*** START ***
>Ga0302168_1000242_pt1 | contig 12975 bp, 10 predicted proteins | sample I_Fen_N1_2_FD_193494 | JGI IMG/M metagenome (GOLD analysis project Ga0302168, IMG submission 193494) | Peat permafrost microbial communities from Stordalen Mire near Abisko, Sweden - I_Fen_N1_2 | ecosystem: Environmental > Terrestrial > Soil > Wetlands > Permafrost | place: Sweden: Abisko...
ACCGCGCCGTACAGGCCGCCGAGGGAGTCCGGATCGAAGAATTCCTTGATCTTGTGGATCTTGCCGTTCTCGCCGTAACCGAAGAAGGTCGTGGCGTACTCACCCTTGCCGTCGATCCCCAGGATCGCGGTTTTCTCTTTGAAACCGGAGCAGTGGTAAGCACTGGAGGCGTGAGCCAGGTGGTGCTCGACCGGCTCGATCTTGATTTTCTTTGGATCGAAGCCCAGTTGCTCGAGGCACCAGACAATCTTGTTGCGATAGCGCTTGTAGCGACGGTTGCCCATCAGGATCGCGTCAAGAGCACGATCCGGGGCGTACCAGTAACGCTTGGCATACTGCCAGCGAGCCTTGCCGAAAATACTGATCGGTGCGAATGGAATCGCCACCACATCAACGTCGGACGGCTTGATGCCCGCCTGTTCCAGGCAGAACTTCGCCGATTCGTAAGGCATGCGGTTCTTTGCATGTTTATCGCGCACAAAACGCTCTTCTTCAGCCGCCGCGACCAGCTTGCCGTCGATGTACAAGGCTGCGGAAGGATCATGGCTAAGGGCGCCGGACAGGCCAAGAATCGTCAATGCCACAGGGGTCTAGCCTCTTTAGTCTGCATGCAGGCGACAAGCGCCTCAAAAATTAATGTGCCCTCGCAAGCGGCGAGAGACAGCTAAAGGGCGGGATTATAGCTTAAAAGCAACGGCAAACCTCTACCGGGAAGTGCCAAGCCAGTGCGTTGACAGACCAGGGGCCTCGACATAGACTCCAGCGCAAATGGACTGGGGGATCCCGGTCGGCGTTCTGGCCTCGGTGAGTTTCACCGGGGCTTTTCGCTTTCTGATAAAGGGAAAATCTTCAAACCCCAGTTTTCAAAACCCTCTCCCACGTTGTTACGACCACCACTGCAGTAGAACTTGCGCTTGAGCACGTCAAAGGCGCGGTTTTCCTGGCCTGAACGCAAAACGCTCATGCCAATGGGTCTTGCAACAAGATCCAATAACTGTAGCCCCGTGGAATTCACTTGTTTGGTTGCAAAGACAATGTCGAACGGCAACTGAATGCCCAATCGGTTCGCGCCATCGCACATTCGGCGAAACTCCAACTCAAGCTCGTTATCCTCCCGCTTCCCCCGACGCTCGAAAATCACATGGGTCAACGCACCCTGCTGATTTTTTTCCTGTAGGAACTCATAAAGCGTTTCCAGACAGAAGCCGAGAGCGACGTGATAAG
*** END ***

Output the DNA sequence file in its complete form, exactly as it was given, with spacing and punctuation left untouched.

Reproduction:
>Ga0302168_1000242_pt1 | contig 12975 bp, 10 predicted proteins | sample I_Fen_N1_2_FD_193494 | JGI IMG/M metagenome (GOLD analysis project Ga0302168, IMG submission 193494) | Peat permafrost microbial communities from Stordalen Mire near Abisko, Sweden - I_Fen_N1_2 | ecosystem: Environmental > Terrestrial > Soil > Wetlands > Permafrost | place: Sweden: Abisko...
ACCGCGCCGTACAGGCCGCCGAGGGAGTCCGGATCGAAGAATTCCTTGATCTTGTGGATCTTGCCGTTCTCGCCGTAACCGAAGAAGGTCGTGGCGTACTCACCCTTGCCGTCGATCCCCAGGATCGCGGTTTTCTCTTTGAAACCGGAGCAGTGGTAAGCACTGGAGGCGTGAGCCAGGTGGTGCTCGACCGGCTCGATCTTGATTTTCTTTGGATCGAAGCCCAGTTGCTCGAGGCACCAGACAATCTTGTTGCGATAGCGCTTGTAGCGACGGTTGCCCATCAGGATCGCGTCAAGAGCACGATCCGGGGCGTACCAGTAACGCTTGGCATACTGCCAGCGAGCCTTGCCGAAAATACTGATCGGTGCGAATGGAATCGCCACCACATCAACGTCGGACGGCTTGATGCCCGCCTGTTCCAGGCAGAACTTCGCCGATTCGTAAGGCATGCGGTTCTTTGCATGTTTATCGCGCACAAAACGCTCTTCTTCAGCCGCCGCGACCAGCTTGCCGTCGATGTACAAGGCTGCGGAAGGATCATGGCTAAGGGCGCCGGACAGGCCAAGAATCGTCAATGCCACAGGGGTCTAGCCTCTTTAGTCTGCATGCAGGCGACAAGCGCCTCAAAAATTAATGTGCCCTCGCAAGCGGCGAGAGACAGCTAAAGGGCGGGATTATAGCTTAAAAGCAACGGCAAACCTCTACCGGGAAGTGCCAAGCCAGTGCGTTGACAGACCAGGGGCCTCGACATAGACTCCAGCGCAAATGGACTGGGGGATCCCGGTCGGCGTTCTGGCCTCGGTGAGTTTCACCGGGGCTTTTCGCTTTCTGATAAAGGGAAAATCTTCAAACCCCAGTTTTCAAAACCCTCTCCCACGTTGTTACGACCACCACTGCAGTAGAACTTGCGCTTGAGCACGTCAAAGGCGCGGTTTTCCTGGCCTGAACGCAAAACGCTCATGCCAATGGGTCTTGCAACAAGATCCAATAACTGTAGCCCCGTGGAATTCACTTGTTTGGTTGCAAAGACAATGTCGAACGGCAACTGAATGCCCAATCGGTTCGCGCCATCGCACATTCGGCGAAACTCCAACTCAAGCTCGTTATCCTCCCGCTTCCCCCGACGCTCGAAAATCACATGGGTCAACGCACCCTGCTGATTTTTTTCCTGTAGGAACTCATAAAGCGTTTCCAGACAGAAGCCGAGAGCGACGTGATAAG